Mumbling “If you’re scared, get the fuck out” like his own “I Am Groot,” Carti’s refrains were sparse but his intentions ballistic. Blasting out the gates with “R.I.P. Fredo” and unrelenting from there, Young Carti sought to turn Coachella into full-on Desert Storm, and while the festival crowd is a touch too hoity-toity to match the energy of a Camp Flog Gnaw-level war zone, there was no denying the rising dust clouds from scuffed sneakers and sweaty bodies battering into one another on a field of dead grass. While the lack of surprise guests on feature-dependent tracks like “New Choppa” and “Love Hurts” was disappointing, nothing matches the almost-mocking gesture of playing “Shoota” three separate times and not bringing out Uzi for any of them. Say what you will about Playboi Carti’s lack of lyricism or simple melodies (opinions you’re wrong about, by the way), his stage presence must be seen to be believed—part complete disdain for the welfare and safety of his fans, part accommodating the wants of a crowd of lit kids, the result is an artist at his most arrogant and self-conscious. The backing tracks may dominate the speakers, but Carti is watching and listening to gauge his impact, planning every strike with the precision of a high-ranking general. When the mosh hits, it’s fight or flight.
Her flow impenetrable, her raspy vocals nigh impossible to tune out, Rico Nasty has rightfully become every rapper’s favorite rapper. And while many alt-rappers can get stuck in a “your artist’s favorite artist” zone, I’m confident Rico’s only facing an upward trajectory; she’s one hit single away from being a household name, bet. Get in while she’s on the ground floor, while her shows remain a rollicking space for genderqueer and Black womxn to elbow one another in the face and smile the whole way through. Nasty’s performance style is a miracle—while controlling the rioting crowd like Johnny Rotten, she poises herself with Evita Perón’s speech-giving abilities. Rico’s upcoming project, ANGER MANAGEMENT, a collaboration with meteorically rising producer Kenny Beats (who made an extended festival cameo in a hot pink wig), is being touted by the duo as a controlled release of pure aggression, and I can’t find a better descriptor for the therapeutic experience that is a Rico Nasty show.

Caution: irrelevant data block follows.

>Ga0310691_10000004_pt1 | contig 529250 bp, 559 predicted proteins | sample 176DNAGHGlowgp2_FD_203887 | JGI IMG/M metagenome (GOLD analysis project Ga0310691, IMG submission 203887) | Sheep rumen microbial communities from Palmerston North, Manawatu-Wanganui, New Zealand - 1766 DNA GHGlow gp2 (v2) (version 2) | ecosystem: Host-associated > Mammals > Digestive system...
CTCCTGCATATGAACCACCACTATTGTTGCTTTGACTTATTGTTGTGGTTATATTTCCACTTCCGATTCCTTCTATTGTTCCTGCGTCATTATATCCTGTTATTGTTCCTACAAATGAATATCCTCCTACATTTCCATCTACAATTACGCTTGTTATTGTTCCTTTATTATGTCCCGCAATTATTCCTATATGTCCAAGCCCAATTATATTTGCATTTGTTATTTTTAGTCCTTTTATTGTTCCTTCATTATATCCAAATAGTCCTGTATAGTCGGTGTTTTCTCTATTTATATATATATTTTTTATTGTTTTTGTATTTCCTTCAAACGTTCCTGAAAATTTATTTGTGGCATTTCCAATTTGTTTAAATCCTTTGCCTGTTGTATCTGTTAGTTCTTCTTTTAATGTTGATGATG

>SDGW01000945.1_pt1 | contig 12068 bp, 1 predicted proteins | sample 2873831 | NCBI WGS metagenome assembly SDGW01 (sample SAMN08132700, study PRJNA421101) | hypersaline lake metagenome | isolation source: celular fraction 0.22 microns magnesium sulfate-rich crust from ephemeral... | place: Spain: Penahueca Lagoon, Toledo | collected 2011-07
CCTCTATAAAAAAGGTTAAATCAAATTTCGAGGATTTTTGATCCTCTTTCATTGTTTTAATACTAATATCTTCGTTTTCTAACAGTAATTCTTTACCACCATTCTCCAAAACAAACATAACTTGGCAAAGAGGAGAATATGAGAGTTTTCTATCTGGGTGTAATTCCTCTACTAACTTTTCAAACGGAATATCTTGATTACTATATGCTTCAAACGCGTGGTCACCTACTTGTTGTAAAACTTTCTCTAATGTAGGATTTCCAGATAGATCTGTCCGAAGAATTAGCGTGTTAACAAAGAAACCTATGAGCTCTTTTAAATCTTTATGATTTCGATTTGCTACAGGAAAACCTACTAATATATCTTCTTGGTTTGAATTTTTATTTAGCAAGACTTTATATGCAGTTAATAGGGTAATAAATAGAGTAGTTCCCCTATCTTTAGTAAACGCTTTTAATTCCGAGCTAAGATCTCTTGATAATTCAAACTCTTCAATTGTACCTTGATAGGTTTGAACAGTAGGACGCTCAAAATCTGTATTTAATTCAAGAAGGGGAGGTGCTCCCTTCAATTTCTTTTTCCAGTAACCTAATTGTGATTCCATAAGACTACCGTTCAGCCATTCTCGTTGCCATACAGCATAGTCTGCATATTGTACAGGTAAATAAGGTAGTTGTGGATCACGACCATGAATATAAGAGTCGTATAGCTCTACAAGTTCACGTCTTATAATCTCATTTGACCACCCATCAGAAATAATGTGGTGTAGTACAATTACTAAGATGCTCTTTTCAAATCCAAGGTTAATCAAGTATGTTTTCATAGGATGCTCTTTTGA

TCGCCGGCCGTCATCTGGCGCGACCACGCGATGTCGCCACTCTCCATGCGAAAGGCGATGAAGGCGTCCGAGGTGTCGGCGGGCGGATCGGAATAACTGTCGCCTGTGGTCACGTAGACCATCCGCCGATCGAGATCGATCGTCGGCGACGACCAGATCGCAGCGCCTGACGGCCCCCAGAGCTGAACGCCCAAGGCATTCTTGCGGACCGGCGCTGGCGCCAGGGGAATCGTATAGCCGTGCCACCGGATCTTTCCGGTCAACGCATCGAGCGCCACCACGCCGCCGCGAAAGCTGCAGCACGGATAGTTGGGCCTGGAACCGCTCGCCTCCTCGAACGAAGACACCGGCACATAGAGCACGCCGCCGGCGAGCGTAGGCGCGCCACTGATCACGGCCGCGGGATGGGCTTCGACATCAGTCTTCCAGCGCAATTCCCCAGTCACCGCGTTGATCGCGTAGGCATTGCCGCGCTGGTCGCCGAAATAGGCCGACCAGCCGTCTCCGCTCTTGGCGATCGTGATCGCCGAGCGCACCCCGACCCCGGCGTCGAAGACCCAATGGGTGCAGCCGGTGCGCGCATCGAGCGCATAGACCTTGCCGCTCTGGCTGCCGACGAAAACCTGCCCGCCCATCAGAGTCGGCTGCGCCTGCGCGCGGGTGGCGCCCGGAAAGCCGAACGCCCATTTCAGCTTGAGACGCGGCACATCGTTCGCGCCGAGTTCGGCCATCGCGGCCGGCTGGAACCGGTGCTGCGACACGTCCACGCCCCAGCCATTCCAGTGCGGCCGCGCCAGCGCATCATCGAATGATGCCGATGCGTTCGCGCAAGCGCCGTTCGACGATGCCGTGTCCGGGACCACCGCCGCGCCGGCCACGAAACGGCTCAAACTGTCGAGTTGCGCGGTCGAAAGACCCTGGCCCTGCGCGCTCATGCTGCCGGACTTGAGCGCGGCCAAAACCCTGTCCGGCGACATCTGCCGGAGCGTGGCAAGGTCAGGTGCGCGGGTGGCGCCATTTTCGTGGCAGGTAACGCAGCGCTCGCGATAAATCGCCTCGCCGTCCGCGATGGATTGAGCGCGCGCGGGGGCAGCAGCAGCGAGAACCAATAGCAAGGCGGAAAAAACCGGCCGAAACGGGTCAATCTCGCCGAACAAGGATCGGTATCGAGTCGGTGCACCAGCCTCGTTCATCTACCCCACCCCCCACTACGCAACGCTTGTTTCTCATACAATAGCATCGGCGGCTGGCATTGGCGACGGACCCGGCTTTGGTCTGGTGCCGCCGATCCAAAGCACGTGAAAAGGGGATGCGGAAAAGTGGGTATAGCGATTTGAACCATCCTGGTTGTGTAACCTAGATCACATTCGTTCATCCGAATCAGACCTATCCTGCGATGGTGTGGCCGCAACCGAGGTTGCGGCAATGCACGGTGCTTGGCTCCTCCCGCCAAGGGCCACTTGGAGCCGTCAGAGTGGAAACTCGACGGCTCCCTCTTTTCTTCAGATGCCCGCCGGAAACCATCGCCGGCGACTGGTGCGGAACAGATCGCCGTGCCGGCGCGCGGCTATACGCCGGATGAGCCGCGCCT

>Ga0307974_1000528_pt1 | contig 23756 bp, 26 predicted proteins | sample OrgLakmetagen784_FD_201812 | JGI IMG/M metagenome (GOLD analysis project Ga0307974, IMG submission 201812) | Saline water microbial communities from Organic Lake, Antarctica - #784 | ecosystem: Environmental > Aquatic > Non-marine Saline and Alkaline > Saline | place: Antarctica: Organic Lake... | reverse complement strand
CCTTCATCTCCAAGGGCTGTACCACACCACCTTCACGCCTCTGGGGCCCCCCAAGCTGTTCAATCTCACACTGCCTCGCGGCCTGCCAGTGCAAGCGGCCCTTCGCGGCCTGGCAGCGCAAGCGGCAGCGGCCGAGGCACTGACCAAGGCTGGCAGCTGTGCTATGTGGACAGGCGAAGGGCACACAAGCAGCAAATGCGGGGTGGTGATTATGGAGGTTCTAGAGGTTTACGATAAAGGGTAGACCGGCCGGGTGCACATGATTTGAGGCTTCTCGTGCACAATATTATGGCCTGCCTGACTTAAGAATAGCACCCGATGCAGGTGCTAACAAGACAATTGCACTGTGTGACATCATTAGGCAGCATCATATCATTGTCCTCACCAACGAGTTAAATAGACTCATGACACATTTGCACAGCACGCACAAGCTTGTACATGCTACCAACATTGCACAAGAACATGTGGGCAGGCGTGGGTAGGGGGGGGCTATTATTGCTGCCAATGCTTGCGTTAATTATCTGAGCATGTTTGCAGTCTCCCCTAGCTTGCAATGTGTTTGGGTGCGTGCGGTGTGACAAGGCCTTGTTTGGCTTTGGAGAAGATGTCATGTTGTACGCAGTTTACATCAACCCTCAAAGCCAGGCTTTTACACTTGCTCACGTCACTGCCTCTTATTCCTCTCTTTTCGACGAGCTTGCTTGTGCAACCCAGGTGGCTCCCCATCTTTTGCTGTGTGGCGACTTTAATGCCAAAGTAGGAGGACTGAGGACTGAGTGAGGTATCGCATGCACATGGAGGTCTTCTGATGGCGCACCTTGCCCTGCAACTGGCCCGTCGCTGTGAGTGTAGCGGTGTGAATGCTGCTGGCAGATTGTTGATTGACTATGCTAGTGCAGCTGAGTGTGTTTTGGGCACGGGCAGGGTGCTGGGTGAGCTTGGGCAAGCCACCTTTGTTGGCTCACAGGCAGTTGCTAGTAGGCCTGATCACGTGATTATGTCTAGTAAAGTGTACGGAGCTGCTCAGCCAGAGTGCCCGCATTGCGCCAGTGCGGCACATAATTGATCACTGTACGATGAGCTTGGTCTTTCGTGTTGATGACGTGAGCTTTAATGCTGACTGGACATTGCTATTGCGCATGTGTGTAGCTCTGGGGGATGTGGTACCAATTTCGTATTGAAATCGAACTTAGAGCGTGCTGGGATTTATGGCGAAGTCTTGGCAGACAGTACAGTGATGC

Skyrocketing into every music fan’s grab-bag of favorite artists is Spanish virtuoso Rosalía, blending flamenco with airy electronic tempos, a combination so delectable it’s as if she’s discovered pairing peanut butter with chocolate. You want vocals? Done, got ‘em. You want dancing? Boom, she’s got you. You want stage design? Baby, Rosalía’s on it. Gradually reaching the climax of “QUE NO SALGA LA LUNA – Cap.2: Boda” by lingering on every note sung is as gripping as any high-wire act. Watching as she expounds the entire spirit of a nation into a wailing cry, one met with the loudest applause I encountered at Coachella, was a modern marvel; Rosalía’s response, a quivering lip and tear-welling eyes that threatened to break as we cheered louder and louder, only got us more on her side. Hands down the boldest, most thrillingly choreographed, and impassioned pop performance of Coachella 2019, give me Rosalía over whatever that Ariana set was any day of the week.